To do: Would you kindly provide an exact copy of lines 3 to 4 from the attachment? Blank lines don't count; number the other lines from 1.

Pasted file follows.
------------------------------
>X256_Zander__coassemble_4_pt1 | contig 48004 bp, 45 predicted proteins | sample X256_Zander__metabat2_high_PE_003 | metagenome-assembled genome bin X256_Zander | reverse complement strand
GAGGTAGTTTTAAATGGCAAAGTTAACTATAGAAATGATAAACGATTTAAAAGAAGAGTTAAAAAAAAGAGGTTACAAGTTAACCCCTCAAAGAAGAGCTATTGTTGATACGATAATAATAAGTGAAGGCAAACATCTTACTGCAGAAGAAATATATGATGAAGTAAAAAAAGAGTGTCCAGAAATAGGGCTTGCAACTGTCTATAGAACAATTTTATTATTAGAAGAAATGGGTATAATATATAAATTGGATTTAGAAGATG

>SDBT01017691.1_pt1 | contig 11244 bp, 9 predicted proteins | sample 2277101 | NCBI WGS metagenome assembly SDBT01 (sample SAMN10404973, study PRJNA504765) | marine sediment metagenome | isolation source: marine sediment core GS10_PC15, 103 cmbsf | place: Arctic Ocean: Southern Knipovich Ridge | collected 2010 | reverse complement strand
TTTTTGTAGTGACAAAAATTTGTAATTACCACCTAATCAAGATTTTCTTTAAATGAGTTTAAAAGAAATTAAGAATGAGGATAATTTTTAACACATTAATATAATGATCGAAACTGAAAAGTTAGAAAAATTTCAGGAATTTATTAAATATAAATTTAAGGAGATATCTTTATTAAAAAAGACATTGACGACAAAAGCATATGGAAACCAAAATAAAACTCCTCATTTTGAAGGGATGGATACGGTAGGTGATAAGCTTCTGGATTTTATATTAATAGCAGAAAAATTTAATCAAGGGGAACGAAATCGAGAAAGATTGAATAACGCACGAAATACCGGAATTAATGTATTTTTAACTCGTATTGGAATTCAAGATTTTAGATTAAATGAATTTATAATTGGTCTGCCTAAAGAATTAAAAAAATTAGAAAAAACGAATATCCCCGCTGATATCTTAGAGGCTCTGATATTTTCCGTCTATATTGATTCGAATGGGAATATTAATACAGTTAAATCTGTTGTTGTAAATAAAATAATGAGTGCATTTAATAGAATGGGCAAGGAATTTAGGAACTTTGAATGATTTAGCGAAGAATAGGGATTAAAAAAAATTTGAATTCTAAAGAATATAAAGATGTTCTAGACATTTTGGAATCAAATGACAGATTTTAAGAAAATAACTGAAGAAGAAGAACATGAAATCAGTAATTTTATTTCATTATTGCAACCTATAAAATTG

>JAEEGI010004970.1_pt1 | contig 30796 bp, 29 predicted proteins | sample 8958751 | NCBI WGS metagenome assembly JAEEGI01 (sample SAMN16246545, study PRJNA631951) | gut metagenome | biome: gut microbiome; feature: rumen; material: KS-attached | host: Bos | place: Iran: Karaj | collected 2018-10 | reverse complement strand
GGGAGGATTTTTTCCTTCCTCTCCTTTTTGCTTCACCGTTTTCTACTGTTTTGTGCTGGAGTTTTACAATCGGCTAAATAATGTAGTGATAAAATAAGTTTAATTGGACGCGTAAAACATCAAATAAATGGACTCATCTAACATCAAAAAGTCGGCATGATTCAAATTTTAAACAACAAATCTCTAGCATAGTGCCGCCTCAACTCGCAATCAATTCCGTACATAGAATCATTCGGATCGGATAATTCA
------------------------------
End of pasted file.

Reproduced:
>SDBT01017691.1_pt1 | contig 11244 bp, 9 predicted proteins | sample 2277101 | NCBI WGS metagenome assembly SDBT01 (sample SAMN10404973, study PRJNA504765) | marine sediment metagenome | isolation source: marine sediment core GS10_PC15, 103 cmbsf | place: Arctic Ocean: Southern Knipovich Ridge | collected 2010 | reverse complement strand
TTTTTGTAGTGACAAAAATTTGTAATTACCACCTAATCAAGATTTTCTTTAAATGAGTTTAAAAGAAATTAAGAATGAGGATAATTTTTAACACATTAATATAATGATCGAAACTGAAAAGTTAGAAAAATTTCAGGAATTTATTAAATATAAATTTAAGGAGATATCTTTATTAAAAAAGACATTGACGACAAAAGCATATGGAAACCAAAATAAAACTCCTCATTTTGAAGGGATGGATACGGTAGGTGATAAGCTTCTGGATTTTATATTAATAGCAGAAAAATTTAATCAAGGGGAACGAAATCGAGAAAGATTGAATAACGCACGAAATACCGGAATTAATGTATTTTTAACTCGTATTGGAATTCAAGATTTTAGATTAAATGAATTTATAATTGGTCTGCCTAAAGAATTAAAAAAATTAGAAAAAACGAATATCCCCGCTGATATCTTAGAGGCTCTGATATTTTCCGTCTATATTGATTCGAATGGGAATATTAATACAGTTAAATCTGTTGTTGTAAATAAAATAATGAGTGCATTTAATAGAATGGGCAAGGAATTTAGGAACTTTGAATGATTTAGCGAAGAATAGGGATTAAAAAAAATTTGAATTCTAAAGAATATAAAGATGTTCTAGACATTTTGGAATCAAATGACAGATTTTAAGAAAATAACTGAAGAAGAAGAACATGAAATCAGTAATTTTATTTCATTATTGCAACCTATAAAATTG